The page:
08-November-2020

The Stewardship of Talents
Matthew 25:14-30
Emphasis Text: “To each according to his ability”.
Matt. 25:15
This is the example Jesus gave as to how we are to use our gifts from God our Father.
The master is leaving so he entrusts talents to his servants.
Five to one, two to another and one to the last servant.
When he returns he demands an accounting.
The one with five has made five.
The one with two made an additional two.
But the one with one talent hides it to keep it safe.
And the master says that he is wicked and lazy. Knowing that the master harvests where he has not sown and gathered where he has not scattered seed, he should have put the talent in the bank and made interest for the master.  The one he has is to be taken and given to the one with five for: everyone who has will be given more and whoever does not have, even what he has will be taken from him.
The worthless servant is to be thrown outside into the darkness, where there will be weeping and gnashing of teeth.
First from my Study Bible: the parable of the talents warns us that our place and service in heaven will depend on the faithfulness of our lives and service here.
A Talent represents our abilities, time, resources and opportunities to serve God while on earth.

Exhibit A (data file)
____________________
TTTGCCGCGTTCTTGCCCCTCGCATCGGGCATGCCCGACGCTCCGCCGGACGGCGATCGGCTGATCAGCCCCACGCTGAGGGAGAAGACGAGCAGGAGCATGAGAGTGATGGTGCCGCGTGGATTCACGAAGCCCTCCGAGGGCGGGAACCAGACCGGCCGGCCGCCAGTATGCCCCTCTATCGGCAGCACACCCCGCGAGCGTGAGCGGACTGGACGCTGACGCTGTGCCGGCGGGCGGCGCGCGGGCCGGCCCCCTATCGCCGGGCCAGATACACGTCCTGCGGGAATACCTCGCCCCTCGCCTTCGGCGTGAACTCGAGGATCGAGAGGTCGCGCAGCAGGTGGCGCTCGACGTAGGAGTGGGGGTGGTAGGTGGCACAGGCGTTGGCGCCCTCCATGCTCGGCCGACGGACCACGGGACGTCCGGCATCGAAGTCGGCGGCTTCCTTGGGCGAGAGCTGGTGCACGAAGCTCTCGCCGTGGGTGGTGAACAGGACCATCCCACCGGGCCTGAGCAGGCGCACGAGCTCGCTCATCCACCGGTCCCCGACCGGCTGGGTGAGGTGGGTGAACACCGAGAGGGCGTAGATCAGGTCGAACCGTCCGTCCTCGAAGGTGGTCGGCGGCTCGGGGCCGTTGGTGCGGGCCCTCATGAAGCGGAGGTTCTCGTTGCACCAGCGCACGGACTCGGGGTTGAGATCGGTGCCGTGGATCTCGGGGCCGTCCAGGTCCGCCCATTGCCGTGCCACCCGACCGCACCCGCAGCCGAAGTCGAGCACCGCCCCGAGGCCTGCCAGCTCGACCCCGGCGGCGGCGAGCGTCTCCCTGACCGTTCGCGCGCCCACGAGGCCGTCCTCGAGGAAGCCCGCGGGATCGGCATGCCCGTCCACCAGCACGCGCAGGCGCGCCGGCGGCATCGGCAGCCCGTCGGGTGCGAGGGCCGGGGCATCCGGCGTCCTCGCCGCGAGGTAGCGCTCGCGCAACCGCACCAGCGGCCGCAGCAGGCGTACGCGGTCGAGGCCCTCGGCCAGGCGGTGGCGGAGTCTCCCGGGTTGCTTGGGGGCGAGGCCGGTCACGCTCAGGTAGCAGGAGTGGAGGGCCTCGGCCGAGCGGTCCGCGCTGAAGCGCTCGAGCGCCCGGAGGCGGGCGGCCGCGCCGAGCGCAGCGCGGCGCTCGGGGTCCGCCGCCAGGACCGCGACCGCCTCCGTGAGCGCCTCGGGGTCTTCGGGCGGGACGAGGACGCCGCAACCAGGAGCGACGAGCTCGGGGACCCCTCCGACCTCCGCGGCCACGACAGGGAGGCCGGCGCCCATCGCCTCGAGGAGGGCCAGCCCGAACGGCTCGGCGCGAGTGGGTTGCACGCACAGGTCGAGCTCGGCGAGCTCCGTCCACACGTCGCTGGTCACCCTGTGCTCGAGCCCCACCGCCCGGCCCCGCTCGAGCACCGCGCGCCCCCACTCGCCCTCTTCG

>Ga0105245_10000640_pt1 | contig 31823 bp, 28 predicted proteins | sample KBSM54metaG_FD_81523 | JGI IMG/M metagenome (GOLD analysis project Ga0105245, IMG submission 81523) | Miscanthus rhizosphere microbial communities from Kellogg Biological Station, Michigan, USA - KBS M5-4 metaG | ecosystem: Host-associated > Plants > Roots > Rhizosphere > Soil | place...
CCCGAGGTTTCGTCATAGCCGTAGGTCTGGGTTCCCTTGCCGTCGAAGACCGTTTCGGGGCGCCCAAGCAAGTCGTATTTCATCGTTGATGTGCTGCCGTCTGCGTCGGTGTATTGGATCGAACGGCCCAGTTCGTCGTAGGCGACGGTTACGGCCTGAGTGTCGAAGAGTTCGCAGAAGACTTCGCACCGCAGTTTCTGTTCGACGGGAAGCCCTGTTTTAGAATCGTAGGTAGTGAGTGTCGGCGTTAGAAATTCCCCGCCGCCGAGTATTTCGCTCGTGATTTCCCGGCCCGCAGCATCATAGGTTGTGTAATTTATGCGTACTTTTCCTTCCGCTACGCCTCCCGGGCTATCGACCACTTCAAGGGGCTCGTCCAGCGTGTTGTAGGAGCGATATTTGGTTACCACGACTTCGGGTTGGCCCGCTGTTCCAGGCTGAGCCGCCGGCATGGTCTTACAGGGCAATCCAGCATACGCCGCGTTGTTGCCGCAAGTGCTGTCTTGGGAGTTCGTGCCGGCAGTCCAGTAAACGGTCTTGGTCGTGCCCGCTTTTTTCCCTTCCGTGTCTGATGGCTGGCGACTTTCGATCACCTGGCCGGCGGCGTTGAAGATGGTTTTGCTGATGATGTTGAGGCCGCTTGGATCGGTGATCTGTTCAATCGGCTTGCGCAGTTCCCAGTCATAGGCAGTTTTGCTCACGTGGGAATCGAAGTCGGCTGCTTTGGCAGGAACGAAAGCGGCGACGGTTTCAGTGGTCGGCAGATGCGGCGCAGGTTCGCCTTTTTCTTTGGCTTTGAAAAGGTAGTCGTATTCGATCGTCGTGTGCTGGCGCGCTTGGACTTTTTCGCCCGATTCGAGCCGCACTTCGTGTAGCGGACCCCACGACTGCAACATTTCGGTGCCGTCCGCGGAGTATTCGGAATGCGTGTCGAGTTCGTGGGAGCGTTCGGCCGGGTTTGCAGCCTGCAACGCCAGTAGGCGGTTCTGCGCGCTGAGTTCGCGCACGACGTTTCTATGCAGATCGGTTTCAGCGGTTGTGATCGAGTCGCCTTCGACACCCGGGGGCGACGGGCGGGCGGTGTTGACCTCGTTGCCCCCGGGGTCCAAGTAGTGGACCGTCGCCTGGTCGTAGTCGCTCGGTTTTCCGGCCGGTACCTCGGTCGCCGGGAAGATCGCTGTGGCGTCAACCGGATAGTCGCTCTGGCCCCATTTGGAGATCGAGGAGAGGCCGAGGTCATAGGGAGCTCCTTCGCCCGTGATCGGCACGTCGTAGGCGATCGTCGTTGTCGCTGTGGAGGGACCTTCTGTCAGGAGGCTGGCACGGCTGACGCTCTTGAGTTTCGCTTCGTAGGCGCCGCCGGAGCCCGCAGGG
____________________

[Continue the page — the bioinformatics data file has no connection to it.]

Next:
These things are considered by God as a trust that we are responsible to administer in the wisest possible way.
The section about everyone who has is an important principle with regard to the believer’s reward and state in heaven.
What believers receive in the future kingdom of God will depend on what they possess of it now.
Their position and inheritance in heaven will be in proportion to the present commitment to God’s ways and kingdom.
I wish we had time for me to ask, and listen to your response, to what you have thought that Jesus was saying as you heard sermons on this subject through out your life.
It has puzzled me over the years.
Using Talents like money is confusing to me.
The point is well made.
Use what you have been given or you will be in a bad position when the Master comes and demands an accounting for what He has given you.
Faithful or unfaithful, all of us are stewards and will be all our lives.
It is just the way it is.
We are stewards of the years, the time God has given us to live.
We are stewards of our bodies.
We must care for them and use them for God’s glory.
We are stewards of all we possess.
Our possessions belong to God and must be used for him.
And we also are stewards of our minds and our abilities.
It is our responsibility to develop our skills and use them for God’s purposes.  This is the stewardship of talents.